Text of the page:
Obviously these are questions that, as Rilke says, are meant to be lived into rather than answered. Dance, movement, art, music, story, myth, poetry and ritual all beckon to us as entry points and possible paths for living into those inquiries. Any of these seriously undertaken will demand a fuller engagement of the body and a stretching of the mind to include the non-rational which seems to be crucial to the presencing of the imaginal process. Poets, philosophers and shamans have taught that these are doorways into the generative fields of the human psyche to which we have always returned when we have faced times of great change and the need to reinvent ourselves.


I have always loved Thomas Berry’s quote about the profound human need for a new story. We need a story large enough to inspire a deep remembering and prophetic re-imagining of what it means to be human. A story that can help us make sense out of our experience of being a unique individual while still being meaningfully threaded onto the Great Strand of Life that connects all Humanity across time and cultures. A story to call forth the best of what our ancestors bequeathed to us in service to creating a world that will ensure the health and safety of our descendants and the world in which they live for millions of years to come.


Parts of that story are evident today—carried by individuals steeped in both indigenous and modern traditions—and it is emerging in some unlikely groupings around the world. But until it emerges more fully as a shaping power in humanity’s collective awareness, it seems that we are fated to living in a bardo state—a place where things are coming into and out of existence very quickly. The successful navigation of such states requires the knowledge of where to place our collective attention in order to take actions that lead to the continued unfolding of life. Our world is dying because our old stories are insufficient to keep it alive... It seems the Opus or the Great Work of our time, is to learn how to work together to personally connect with and bring forth The Great Story that can make the world anew. And it would seem to me that this is the heart of the now activism. How do we embody this new story and bring it alive in our lives, so that it in turn will bring the world back to life?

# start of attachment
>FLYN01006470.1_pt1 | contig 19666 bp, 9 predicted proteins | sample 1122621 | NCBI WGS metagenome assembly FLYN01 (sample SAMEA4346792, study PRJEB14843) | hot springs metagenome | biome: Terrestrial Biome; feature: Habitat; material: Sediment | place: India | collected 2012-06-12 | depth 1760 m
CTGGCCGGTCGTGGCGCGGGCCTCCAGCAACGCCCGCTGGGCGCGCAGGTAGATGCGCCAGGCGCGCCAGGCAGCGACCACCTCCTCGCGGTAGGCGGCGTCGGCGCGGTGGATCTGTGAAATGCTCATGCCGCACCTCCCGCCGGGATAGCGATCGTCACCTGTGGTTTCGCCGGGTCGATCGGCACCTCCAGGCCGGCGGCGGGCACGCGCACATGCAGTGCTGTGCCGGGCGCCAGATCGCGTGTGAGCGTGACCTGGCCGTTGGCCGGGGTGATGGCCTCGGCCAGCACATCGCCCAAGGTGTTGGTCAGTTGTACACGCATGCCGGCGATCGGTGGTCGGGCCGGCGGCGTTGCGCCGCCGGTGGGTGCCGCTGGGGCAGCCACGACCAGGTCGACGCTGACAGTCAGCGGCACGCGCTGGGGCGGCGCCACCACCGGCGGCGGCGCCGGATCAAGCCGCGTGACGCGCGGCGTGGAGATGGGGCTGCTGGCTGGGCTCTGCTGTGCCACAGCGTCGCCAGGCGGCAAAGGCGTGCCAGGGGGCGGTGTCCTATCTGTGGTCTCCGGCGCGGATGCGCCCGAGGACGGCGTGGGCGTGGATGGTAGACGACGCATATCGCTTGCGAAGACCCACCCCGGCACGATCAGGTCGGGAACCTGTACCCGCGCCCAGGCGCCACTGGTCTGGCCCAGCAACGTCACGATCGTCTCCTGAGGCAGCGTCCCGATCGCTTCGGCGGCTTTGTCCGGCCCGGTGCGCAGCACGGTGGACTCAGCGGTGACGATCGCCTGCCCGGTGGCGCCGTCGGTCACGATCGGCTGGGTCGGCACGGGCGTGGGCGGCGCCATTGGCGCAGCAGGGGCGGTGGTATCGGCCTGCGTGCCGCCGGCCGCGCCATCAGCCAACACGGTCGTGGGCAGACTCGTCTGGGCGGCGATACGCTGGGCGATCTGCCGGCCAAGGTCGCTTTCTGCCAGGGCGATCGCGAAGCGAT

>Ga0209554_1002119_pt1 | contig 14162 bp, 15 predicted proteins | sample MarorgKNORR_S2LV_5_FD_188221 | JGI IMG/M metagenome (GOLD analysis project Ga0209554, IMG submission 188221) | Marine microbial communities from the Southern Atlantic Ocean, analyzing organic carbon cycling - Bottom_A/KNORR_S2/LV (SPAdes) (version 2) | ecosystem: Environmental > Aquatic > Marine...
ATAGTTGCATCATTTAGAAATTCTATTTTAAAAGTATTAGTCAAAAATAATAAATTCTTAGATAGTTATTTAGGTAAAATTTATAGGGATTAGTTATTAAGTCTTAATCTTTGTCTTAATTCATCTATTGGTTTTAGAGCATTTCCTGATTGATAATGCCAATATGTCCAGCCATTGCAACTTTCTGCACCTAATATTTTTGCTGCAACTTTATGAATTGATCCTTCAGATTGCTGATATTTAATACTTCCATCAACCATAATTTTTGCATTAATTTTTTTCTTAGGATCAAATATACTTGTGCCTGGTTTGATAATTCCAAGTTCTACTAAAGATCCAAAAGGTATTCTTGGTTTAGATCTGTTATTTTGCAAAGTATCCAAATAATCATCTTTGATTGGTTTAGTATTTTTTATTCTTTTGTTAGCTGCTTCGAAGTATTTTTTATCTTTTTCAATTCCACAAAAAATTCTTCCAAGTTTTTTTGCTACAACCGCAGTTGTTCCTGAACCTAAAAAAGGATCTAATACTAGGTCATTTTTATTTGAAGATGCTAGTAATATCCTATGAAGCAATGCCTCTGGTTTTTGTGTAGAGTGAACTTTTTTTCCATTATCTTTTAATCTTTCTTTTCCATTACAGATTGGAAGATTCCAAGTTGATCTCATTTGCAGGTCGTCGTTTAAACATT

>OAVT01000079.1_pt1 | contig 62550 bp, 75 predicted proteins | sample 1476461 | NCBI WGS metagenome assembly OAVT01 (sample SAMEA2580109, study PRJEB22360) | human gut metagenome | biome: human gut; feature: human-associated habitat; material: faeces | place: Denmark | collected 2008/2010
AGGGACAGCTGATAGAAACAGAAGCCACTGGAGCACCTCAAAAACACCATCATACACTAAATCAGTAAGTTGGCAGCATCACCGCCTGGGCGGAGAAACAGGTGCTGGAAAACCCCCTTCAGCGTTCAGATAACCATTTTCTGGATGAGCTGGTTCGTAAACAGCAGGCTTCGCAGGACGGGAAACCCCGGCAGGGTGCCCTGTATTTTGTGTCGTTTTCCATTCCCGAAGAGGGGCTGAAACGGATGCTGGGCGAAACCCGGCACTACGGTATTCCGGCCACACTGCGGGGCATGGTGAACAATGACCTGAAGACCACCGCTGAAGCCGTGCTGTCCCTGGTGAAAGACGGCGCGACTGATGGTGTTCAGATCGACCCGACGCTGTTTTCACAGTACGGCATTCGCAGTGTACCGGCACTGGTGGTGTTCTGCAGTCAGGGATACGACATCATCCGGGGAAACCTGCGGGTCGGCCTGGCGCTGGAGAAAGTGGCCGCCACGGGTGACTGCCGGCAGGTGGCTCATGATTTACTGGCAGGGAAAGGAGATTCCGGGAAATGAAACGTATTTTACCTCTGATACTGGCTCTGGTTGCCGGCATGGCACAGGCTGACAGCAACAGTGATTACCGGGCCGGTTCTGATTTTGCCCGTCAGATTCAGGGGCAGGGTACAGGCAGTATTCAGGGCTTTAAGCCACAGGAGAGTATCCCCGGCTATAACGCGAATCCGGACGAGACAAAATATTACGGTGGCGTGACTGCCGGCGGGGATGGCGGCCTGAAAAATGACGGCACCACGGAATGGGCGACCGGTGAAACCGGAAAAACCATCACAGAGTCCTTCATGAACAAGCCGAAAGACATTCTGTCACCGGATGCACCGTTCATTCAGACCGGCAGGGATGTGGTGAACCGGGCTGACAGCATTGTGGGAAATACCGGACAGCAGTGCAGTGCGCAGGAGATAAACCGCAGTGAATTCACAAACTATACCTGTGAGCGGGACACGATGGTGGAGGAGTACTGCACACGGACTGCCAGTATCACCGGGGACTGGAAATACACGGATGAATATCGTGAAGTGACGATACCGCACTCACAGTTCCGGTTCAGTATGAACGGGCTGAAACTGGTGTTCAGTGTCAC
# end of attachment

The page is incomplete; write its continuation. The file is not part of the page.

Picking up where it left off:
I realize I have covered a lot of territory here. These thoughts are all in flux as part of my current grappling process, so I have no final resolution or answer to offer. It is possible that given my passion for the subject matter, I may have projected a certainty that I do not actually embody. Let me be the first to admit that I do not have it all figured out, I struggle with my life the same as most folks I know. There are days when I find myself filled with unreasonable hope and a surety that we will create of a safe and healthy world, and there are days when I am on the edge of despair, fighting with visions of civilization’s collapse. It is the latter that urges me to apologize if I have come across as preachy, for I know that when fear shows up I can lose the thread of reason. I am very grateful to you for urging me to put my thoughts down. It has been challenging to do so, but at the same time it has allowed me to clarify my thinking in many ways, so thank you for the invitation to share my thinking with you. I can only hope that what I have shared sparks some soul-level grappling on your part.


I’d like to close these musings with a poem. The wonderful German poet Rilke seems to have written exactly about the need to connect with imagination when faced with an abyss that can only be bridged by miracle. In it he suggests that god learns through the experience of the human heart, and I find that to be a wonderfully evocative reminder that God-the Goddess-the Gods are evolving along with us.


Just as the winged energy of delight

            ~ Rainer Maria Rilke


Just as the winged energy of delight

Carried you over many chasms early on

Now raise high the daringly imagined arch

Holding up the astounding bridges.


Miracle does not lie only in the

Amazing living through and defeat of danger

Miracle becomes miracle

In the clear light of achievement

That is earned in the world.


Working with things is not hubris

When building associations beyond words

For denser and denser the pattern becomes

And being carried along is no longer enough.


So take your well disciplined strengths

And stretch them between two opposing poles

Because inside the human heart is where god learns.